Ignore Pakistan stereotypes
Stereotypes are born because they reflect some sort of truth. Even when that changes, the assumptions do not.
That is why you will hear a lot of fictionalised rhetoric about what to expect from Pakistan on their tour of South Africa. The old joke about how much will depend on which Pakistan shows up will be dusted off and told again. It is not funny any more but some will laugh.
The innuendo about match-fixing will simmer under any batting collapses, no-balls or dropped catches on Pakistan's part. But South Africans should not forget where one of the most crooked cricketers, Hansie Cronje, came from.
So ignore the typecasting. Whoever still believes Pakistan are unpredictable obviously has not watched them recently. Since the last time they played South Africa 18 Test matches ago in their adopted home in the United Arab Emirates, they have only lost twice.
Among their nine victories are series wins against the West Indies and New Zealand and a wiping of the floor with England.
Their losses include a series defeat to Sri Lanka when Rangana Herath outspun Saeed Ajmal. But along with Australia, they were only defeated once last year.
They lie fourth in the Test rankings, which means if the planned Test championship had happened, Pakistan would have been there. They are also the best performing sub-continental side in South African conditions.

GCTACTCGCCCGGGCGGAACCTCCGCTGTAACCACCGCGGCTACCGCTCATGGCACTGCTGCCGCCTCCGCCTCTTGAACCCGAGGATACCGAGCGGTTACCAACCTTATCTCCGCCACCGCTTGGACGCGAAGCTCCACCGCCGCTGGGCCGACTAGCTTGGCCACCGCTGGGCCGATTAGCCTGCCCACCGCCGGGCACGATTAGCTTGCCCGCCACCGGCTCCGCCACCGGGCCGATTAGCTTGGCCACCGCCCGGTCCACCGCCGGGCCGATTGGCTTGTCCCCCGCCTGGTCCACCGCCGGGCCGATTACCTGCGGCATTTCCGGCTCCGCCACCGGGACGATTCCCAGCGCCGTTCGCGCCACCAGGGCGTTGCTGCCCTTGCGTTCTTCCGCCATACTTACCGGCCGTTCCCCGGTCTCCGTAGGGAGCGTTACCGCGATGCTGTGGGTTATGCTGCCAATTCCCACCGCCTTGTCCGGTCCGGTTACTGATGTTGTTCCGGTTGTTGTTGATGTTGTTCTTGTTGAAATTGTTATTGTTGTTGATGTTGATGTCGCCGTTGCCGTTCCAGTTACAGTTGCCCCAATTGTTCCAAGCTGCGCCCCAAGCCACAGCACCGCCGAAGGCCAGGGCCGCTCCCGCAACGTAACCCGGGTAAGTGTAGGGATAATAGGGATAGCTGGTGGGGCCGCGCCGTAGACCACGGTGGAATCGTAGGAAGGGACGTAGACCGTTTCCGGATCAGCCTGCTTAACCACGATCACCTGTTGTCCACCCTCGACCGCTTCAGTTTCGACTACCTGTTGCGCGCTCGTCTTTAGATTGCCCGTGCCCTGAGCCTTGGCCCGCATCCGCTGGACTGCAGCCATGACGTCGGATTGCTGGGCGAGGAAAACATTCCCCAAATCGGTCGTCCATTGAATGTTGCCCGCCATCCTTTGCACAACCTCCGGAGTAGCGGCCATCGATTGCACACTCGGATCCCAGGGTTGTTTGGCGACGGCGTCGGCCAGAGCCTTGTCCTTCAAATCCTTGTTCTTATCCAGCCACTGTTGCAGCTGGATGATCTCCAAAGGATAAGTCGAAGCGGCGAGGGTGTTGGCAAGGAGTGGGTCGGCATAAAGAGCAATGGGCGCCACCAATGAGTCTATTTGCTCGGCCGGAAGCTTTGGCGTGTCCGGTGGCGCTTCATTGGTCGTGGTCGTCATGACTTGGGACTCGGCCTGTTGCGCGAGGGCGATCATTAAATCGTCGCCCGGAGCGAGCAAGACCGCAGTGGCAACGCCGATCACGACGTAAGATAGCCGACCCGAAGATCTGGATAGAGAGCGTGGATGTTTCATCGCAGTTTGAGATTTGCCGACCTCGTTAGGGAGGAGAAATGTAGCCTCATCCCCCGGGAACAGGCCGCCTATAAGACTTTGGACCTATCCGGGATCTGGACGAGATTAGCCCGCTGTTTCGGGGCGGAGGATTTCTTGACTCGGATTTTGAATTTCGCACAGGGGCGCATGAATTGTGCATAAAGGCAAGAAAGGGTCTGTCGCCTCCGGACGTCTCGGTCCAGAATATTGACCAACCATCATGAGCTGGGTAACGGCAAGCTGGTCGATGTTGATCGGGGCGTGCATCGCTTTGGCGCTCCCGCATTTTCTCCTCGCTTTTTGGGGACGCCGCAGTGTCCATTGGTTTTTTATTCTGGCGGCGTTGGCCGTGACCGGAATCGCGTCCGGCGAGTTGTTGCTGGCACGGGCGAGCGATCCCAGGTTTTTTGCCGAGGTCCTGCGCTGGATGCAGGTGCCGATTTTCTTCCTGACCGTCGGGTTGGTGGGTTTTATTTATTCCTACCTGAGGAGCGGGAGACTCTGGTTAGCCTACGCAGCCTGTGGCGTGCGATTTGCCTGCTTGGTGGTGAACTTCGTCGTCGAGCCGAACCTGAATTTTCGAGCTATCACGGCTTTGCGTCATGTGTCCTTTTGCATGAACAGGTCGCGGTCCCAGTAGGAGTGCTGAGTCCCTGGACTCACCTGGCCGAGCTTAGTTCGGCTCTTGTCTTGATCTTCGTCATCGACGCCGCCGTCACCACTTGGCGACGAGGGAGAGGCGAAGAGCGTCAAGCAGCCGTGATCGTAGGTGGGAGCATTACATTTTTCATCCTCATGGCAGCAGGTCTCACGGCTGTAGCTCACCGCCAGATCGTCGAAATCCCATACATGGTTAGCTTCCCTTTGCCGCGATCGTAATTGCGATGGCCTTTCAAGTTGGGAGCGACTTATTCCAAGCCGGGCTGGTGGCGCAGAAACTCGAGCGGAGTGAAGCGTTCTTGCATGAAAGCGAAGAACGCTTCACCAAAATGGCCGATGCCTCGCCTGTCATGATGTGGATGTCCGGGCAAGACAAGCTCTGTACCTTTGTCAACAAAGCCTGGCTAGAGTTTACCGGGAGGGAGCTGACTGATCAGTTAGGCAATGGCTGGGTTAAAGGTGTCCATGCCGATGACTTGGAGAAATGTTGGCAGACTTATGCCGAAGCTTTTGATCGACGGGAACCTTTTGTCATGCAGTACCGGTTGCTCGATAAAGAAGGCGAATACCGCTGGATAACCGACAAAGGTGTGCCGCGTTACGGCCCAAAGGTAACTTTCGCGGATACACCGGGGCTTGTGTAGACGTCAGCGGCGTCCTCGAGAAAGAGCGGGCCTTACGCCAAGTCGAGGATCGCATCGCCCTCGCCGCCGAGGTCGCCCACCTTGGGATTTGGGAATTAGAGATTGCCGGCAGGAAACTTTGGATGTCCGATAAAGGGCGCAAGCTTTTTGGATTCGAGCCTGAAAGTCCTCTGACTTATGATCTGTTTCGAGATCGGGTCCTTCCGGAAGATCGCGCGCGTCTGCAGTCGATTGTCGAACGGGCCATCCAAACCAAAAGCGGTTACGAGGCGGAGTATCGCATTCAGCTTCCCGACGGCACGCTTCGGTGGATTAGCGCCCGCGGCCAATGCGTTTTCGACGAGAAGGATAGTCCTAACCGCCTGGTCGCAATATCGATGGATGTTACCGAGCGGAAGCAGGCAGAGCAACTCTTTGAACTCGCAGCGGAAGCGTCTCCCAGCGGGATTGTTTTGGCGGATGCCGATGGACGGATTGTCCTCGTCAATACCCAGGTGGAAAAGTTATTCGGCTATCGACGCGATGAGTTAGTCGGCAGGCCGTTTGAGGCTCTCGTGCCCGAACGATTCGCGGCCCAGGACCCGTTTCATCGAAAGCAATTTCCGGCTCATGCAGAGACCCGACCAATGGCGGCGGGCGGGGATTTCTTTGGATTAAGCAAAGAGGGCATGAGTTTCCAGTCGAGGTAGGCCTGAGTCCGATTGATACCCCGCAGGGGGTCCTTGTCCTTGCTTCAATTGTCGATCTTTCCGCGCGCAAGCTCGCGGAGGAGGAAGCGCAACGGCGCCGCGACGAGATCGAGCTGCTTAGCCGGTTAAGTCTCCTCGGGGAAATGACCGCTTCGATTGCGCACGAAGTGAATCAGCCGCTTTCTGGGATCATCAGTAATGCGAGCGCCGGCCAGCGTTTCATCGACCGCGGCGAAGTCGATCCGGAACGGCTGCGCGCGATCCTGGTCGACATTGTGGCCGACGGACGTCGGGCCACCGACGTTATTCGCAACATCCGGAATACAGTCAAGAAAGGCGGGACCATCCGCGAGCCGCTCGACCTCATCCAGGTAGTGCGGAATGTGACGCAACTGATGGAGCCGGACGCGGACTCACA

Pakistan have won two of the nine Tests they have played here, India two of 15, Sri Lanka one of 10 and Bangladesh none.
It only took Pakistan three Tests in the country to record a win and that was in 1998. Eight years later, India won a match in South Africa on their 10th attempt. Thirteen years after Pakistan triumphed in Durban, Sri Lanka won at the same venue. It was their ninth Test in South Africa.
Adjusting to conditions has not been as tough for Pakistan because they usually bring a strong attack.
That has forced South Africa not to prepare green tops in the hope of blasting the batsmen out because they face the risk of being plucked themselves. This time is no different. In their pack is a 2.1m seamer who may make his Test debut in Mohammad Irfan, the reliable Umar Gul and exciting young left-armer Junaid Khan.
Their batting is a concern, especially after their middle order only managed one half-century between them, courtesy of captain Misbah-ul-Haq in the tour match. But they have a good mix of youth and experience that has remained consistent for almost two years.
The only changes have been a newish wicketkeeper (Sarfraz Ahmed), a youngster in good form (Nasir Jamshed) and the exclusion of the Akmal brothers.
Pakistan bring a decent package that should provide a contest.
The fans may not know it but at least Graeme Smith does. He expects a much more settled Pakistan outfit. With the Johannesburg Test being his 100th as captain, Smith has enough experience to know not to take them lightly.